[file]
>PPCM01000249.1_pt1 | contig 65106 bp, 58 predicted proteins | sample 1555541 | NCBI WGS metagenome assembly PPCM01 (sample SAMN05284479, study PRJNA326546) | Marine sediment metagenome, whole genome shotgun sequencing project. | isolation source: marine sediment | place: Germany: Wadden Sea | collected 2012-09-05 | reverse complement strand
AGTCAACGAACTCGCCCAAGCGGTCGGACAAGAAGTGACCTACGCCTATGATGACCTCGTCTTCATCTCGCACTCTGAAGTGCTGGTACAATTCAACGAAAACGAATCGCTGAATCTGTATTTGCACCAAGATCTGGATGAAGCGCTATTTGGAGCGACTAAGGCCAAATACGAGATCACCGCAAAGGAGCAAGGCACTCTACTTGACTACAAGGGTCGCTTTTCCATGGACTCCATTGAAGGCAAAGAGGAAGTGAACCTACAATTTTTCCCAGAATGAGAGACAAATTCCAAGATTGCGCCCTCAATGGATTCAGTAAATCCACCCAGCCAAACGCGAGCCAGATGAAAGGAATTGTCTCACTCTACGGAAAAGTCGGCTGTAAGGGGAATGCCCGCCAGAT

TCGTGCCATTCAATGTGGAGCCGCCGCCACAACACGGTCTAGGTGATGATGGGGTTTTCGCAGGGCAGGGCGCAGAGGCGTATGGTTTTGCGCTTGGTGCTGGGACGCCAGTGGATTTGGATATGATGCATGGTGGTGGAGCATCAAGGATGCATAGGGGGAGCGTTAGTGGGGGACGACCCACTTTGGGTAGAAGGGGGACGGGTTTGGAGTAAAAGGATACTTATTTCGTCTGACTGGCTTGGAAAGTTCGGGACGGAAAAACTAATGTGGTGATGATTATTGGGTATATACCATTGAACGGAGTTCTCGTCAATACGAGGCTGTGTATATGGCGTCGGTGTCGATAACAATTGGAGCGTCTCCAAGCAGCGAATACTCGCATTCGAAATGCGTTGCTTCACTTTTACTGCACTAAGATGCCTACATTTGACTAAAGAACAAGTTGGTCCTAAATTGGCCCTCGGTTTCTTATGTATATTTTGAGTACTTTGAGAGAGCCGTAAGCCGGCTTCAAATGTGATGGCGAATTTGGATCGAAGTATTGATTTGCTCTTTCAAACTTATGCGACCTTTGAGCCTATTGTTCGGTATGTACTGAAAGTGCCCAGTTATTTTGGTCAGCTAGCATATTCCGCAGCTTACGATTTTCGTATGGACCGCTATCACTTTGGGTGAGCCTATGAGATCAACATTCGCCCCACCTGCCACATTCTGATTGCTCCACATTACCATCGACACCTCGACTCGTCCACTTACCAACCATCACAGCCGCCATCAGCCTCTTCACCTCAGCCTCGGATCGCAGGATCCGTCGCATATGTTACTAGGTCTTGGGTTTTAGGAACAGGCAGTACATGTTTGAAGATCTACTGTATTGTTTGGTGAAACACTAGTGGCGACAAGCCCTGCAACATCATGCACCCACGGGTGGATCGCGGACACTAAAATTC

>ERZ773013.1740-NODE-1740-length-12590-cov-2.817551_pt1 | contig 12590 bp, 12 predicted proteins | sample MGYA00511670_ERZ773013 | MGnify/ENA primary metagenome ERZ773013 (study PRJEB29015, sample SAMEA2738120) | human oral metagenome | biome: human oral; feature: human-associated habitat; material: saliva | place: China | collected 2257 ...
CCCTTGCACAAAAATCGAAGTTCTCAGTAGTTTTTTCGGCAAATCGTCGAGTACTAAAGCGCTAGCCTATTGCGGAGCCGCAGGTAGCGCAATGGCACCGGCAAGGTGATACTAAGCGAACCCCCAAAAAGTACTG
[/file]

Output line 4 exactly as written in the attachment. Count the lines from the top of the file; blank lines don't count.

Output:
>ERZ773013.1740-NODE-1740-length-12590-cov-2.817551_pt1 | contig 12590 bp, 12 predicted proteins | sample MGYA00511670_ERZ773013 | MGnify/ENA primary metagenome ERZ773013 (study PRJEB29015, sample SAMEA2738120) | human oral metagenome | biome: human oral; feature: human-associated habitat; material: saliva | place: China | collected 2257 ...